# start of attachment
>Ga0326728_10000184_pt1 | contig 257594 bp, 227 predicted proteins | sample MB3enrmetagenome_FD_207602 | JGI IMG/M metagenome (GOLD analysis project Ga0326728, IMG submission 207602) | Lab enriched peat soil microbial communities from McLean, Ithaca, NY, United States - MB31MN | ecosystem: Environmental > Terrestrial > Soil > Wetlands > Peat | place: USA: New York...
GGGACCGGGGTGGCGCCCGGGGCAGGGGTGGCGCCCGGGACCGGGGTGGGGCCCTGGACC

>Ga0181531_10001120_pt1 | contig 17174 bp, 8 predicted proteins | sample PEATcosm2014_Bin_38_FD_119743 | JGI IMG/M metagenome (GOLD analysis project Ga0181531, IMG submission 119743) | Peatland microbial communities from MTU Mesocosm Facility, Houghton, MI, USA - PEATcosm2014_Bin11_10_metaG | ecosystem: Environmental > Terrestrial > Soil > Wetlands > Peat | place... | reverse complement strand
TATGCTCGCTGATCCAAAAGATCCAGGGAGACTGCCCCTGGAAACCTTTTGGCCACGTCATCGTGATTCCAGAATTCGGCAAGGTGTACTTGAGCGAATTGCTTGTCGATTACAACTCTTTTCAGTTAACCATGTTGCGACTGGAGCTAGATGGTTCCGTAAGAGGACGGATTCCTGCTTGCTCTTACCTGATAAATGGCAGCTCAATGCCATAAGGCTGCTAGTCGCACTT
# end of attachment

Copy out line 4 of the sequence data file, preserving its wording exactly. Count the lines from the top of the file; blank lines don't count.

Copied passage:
TATGCTCGCTGATCCAAAAGATCCAGGGAGACTGCCCCTGGAAACCTTTTGGCCACGTCATCGTGATTCCAGAATTCGGCAAGGTGTACTTGAGCGAATTGCTTGTCGATTACAACTCTTTTCAGTTAACCATGTTGCGACTGGAGCTAGATGGTTCCGTAAGAGGACGGATTCCTGCTTGCTCTTACCTGATAAATGGCAGCTCAATGCCATAAGGCTGCTAGTCGCACTT